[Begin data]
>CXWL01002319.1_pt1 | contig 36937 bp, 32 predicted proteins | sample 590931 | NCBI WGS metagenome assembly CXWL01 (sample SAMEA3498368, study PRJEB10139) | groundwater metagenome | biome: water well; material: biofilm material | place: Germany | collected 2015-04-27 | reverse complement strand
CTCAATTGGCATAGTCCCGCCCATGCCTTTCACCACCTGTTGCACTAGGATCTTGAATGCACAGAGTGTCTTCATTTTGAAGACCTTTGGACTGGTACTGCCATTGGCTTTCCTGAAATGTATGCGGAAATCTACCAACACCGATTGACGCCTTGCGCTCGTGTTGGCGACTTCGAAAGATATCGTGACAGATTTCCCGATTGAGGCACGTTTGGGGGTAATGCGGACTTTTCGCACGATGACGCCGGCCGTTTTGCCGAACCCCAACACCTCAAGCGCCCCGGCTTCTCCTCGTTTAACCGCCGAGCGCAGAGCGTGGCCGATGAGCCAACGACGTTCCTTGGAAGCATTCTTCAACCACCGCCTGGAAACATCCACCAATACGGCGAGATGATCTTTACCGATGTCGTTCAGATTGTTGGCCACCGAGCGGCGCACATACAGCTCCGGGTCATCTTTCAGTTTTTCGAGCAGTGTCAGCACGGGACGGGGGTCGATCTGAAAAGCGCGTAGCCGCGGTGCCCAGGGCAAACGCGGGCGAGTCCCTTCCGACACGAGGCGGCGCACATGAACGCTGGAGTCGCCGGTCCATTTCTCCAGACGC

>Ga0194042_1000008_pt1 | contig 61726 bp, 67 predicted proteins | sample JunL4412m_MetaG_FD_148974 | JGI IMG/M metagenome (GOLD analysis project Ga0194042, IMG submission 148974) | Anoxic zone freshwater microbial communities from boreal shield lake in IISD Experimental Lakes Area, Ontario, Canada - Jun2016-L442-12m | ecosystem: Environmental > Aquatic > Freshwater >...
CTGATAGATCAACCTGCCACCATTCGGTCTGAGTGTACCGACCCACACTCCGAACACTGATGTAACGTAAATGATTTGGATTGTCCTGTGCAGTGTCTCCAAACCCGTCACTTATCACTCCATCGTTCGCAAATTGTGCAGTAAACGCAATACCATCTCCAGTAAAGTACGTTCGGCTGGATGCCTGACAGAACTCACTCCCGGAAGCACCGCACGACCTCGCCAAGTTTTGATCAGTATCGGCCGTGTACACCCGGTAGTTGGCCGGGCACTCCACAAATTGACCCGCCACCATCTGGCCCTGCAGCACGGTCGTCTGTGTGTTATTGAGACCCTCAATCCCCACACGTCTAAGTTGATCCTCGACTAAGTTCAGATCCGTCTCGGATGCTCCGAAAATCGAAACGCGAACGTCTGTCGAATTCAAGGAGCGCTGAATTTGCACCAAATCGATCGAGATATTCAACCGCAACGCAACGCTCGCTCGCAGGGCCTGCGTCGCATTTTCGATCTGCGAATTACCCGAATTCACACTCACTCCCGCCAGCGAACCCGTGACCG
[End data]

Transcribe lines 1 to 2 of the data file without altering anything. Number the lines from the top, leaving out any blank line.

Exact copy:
>CXWL01002319.1_pt1 | contig 36937 bp, 32 predicted proteins | sample 590931 | NCBI WGS metagenome assembly CXWL01 (sample SAMEA3498368, study PRJEB10139) | groundwater metagenome | biome: water well; material: biofilm material | place: Germany | collected 2015-04-27 | reverse complement strand
CTCAATTGGCATAGTCCCGCCCATGCCTTTCACCACCTGTTGCACTAGGATCTTGAATGCACAGAGTGTCTTCATTTTGAAGACCTTTGGACTGGTACTGCCATTGGCTTTCCTGAAATGTATGCGGAAATCTACCAACACCGATTGACGCCTTGCGCTCGTGTTGGCGACTTCGAAAGATATCGTGACAGATTTCCCGATTGAGGCACGTTTGGGGGTAATGCGGACTTTTCGCACGATGACGCCGGCCGTTTTGCCGAACCCCAACACCTCAAGCGCCCCGGCTTCTCCTCGTTTAACCGCCGAGCGCAGAGCGTGGCCGATGAGCCAACGACGTTCCTTGGAAGCATTCTTCAACCACCGCCTGGAAACATCCACCAATACGGCGAGATGATCTTTACCGATGTCGTTCAGATTGTTGGCCACCGAGCGGCGCACATACAGCTCCGGGTCATCTTTCAGTTTTTCGAGCAGTGTCAGCACGGGACGGGGGTCGATCTGAAAAGCGCGTAGCCGCGGTGCCCAGGGCAAACGCGGGCGAGTCCCTTCCGACACGAGGCGGCGCACATGAACGCTGGAGTCGCCGGTCCATTTCTCCAGACGC